This could be the hottest currency trade of 2014
The New Zealand dollar enjoyed a strong 2013, and its fortunes are expected to be even brighter this year, analysts say.
The Kiwi – as it is broadly referred to by FX traders – has notched up around 6 percent of gains against the greenback since late June, as rhetoric from its central bank turned increasingly hawkish.
(Read more: Rate hike talk boosts New Zealand dollar)
In 2013, the currency fared particularly well against the Japanese yen, gaining 20 percent, while the Aussie-Kiwi cross touched its weakest level in five years last month, as the Aussie dropped 14 percent against the greenback in 2013.
According to Kathy Lien, managing director of BK Asset Management, New Zealand stands out from other major western economies.
"The Reserve Bank of New Zealand will be the only major central bank raising interest rates [in 2014] and this unique position makes the New Zealand dollar one of our favorite trades for 2014," she said.
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According to Lien, there will be three major drivers for investors in the Kiwi in 2014: expectations for strong economic growth, the expected rate hike, and increased demand for soft over hard commodities – New Zealand's major export.
New Zealand's economy grew robustly in 2013, despite a number of headwinds including a slowdown in its major trading partners, natural disasters and currency strength. The economy posted its fastest pace of growth since 2009 for the third quarter, and is expected to grow at an annualized pace of 2.7 percent for the fiscal year ending in March 2014.
Lien said the economy was boosted by the recovery efforts following a major drought and the 2011 Christchurch earthquake, a trend she expects to continue.
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"It is important to remember that New Zealand is a very small economy and major infrastructure projects can have a significant impact on growth," she said.
However, alongside healthy growth comes inflation expectations, and New Zealand's property market is showing signs of overheating.
Along with many other market analysts, Lien expects the Reserve Bank of New Zealand to hike interest rates in March, from current levels of 2.5 percent, a move that will be positive for the Kiwi. New Zealand already has the highest interest rates among the G10; a rate hike would make it the first western economy to hike rates for some time.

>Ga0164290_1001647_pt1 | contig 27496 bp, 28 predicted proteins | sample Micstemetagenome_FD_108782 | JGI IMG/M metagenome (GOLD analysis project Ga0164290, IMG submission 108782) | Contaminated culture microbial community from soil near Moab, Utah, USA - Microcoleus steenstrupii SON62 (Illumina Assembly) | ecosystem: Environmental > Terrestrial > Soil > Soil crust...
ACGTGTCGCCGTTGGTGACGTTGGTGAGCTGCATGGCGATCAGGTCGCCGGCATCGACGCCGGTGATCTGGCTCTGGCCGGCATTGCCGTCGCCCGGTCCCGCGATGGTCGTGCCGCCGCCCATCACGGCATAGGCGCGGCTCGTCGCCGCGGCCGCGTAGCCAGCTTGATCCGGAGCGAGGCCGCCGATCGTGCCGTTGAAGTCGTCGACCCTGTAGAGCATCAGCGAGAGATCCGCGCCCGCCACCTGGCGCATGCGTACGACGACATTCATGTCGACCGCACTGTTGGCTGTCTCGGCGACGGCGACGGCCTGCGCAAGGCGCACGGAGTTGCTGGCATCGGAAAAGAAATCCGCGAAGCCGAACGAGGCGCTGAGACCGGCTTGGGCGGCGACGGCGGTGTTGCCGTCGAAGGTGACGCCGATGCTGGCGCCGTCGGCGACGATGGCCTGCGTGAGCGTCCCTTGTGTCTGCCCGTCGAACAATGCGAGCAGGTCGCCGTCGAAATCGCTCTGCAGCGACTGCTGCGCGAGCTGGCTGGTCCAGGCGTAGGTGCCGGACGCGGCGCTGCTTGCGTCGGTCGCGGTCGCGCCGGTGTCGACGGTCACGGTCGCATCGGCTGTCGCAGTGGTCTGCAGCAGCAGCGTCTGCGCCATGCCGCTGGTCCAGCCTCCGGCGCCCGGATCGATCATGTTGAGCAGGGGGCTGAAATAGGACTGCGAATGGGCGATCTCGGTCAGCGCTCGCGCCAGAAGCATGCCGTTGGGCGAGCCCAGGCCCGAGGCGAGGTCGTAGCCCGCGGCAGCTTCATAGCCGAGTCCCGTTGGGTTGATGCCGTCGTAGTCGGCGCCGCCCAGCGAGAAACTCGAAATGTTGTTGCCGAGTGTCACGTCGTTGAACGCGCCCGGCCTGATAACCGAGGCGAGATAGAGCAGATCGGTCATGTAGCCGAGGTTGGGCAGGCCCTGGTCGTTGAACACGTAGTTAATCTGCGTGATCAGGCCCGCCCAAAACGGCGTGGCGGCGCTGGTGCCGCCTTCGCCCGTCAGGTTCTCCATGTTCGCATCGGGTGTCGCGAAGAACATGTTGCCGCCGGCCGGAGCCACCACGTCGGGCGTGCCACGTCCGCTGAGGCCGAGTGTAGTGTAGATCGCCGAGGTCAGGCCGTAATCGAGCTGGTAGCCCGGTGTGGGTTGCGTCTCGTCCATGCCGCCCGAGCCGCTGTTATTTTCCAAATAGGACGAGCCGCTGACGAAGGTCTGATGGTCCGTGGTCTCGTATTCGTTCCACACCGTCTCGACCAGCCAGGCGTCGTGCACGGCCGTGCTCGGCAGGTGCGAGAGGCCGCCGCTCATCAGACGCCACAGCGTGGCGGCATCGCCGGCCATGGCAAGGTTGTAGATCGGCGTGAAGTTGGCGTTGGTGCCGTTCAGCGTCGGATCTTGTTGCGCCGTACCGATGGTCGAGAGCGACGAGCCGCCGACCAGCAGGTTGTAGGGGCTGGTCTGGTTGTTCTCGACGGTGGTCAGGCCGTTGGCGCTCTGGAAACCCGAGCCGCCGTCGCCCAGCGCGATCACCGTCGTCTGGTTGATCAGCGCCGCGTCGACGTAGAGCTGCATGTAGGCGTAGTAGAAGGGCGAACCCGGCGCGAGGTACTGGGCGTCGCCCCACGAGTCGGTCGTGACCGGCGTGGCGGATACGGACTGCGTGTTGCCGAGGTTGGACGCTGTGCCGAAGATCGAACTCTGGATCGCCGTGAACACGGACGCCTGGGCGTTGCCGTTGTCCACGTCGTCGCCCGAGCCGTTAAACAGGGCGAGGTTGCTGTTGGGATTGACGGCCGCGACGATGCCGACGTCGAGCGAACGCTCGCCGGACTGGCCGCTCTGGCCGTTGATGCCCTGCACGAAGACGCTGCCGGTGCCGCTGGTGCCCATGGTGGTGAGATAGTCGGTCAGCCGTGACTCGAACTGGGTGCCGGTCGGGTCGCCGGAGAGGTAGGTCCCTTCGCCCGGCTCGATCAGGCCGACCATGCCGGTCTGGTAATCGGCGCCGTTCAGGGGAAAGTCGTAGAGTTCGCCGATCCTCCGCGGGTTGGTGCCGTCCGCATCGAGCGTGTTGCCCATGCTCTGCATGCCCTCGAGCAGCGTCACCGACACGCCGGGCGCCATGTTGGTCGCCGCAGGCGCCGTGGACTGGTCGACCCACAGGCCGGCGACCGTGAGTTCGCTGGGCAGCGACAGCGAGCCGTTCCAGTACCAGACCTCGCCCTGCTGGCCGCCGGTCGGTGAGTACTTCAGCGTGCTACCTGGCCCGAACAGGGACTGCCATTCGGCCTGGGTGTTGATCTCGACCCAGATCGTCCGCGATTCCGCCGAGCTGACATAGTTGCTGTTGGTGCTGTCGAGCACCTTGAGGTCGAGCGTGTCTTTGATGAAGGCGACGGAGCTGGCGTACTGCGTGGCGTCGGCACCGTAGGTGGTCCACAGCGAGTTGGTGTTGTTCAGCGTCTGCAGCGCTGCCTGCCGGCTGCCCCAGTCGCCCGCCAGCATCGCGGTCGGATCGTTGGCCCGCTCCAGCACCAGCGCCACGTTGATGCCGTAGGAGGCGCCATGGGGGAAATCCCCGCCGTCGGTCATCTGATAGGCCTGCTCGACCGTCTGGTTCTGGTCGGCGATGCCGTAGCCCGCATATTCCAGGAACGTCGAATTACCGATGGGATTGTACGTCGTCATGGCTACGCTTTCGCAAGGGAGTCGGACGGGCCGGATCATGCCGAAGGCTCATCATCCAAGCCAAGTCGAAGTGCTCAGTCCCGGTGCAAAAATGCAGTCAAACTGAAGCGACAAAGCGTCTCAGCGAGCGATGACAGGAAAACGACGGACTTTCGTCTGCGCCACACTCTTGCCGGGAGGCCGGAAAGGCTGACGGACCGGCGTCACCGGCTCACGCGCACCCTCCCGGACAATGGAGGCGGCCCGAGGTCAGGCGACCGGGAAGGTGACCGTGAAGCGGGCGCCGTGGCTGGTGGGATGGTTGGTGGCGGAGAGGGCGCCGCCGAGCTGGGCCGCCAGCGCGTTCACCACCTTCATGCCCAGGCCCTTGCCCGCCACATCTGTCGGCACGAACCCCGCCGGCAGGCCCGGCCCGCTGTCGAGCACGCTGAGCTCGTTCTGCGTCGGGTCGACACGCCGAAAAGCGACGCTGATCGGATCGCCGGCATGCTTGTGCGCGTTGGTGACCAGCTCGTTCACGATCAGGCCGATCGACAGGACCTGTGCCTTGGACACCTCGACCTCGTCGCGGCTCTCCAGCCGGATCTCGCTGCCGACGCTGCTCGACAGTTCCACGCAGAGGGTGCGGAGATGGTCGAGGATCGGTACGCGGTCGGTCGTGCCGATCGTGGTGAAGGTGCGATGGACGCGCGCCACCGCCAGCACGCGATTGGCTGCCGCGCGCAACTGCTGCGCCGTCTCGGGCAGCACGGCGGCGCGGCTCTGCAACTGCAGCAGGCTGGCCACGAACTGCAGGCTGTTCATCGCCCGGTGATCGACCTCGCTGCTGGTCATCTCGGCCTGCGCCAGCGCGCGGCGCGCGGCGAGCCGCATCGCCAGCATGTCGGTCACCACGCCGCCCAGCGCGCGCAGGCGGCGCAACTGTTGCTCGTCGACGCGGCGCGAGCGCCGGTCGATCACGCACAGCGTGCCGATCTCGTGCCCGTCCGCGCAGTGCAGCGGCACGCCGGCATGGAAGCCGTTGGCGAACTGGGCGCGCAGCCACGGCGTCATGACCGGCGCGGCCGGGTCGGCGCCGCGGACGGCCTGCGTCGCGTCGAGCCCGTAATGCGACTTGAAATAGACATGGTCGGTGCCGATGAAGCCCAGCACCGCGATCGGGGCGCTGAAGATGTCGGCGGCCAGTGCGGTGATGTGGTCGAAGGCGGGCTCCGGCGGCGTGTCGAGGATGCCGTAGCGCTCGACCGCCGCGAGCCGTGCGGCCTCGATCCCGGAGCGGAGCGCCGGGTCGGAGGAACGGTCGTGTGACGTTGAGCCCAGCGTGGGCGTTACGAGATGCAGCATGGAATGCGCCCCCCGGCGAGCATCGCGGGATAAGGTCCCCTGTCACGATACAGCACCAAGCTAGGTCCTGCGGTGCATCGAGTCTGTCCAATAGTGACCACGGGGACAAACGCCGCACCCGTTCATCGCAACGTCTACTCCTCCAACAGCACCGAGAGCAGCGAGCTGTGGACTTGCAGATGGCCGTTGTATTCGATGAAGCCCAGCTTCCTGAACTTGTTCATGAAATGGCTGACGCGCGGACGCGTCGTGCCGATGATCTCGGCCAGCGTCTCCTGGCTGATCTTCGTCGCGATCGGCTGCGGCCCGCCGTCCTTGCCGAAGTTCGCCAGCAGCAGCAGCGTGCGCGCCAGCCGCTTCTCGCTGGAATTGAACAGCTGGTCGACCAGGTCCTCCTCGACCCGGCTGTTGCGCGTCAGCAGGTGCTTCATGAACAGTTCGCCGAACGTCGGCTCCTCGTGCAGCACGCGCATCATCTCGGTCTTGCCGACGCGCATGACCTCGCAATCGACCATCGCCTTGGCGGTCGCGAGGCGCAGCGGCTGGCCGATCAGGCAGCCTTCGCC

(Read more: We can't influence 'currency war': New Zealand)
"The first rate hike from the RBNZ is expected in March and the prospect of tightening should fuel additional gains in the New Zealand dollar," Lien said, adding that the RBNZ is expected to continue on a rate hike path, raising rates to 4.75 percent (or by 225 basis points) in a little over two years' time.
Finally, Lien said one of New Zealand's key exports - milk powder - would put it at a distinct advantage against neighboring Australia, which it competes with for Chinese demand. Lien pointed out that China is likely to up its intake of milk powder in the coming years, especially as the country relaxes its one child policy.
"Approximately 90 percent of New Zealand's milk powder is sold to China, and as the middle class in China and India grows, their demand for milk and protein will increase," she said, adding that recent contamination scares – as was seen with Fonterra earlier in the year – did pose a risk to this trend, in the event of reputational damage.
Other analysts highlighted risks to the Kiwi trade, such as the chances that a hawkish move by the RBNZ is already priced in.
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"The idea of policy divergence among central banks is not new," said trading firm IG's chief market strategist Chris Weston.
"The key issue is that the market is already pricing in aggressive rate hikes over the next twelve months...[But] history has shown us that when the RBNZ move they tend to move fairly aggressively and from a psychological perceptive the threat of being the most hawkish central bank in G10, mixed with the highest real yields makes the currency very attractive," he said.
The Kiwi traded at 0.8214 to the U.S. dollar in lunchtime Asia trade on Thursday.
—By CNBC's Katie Holliday: Follow her on Twitter @hollidaykatie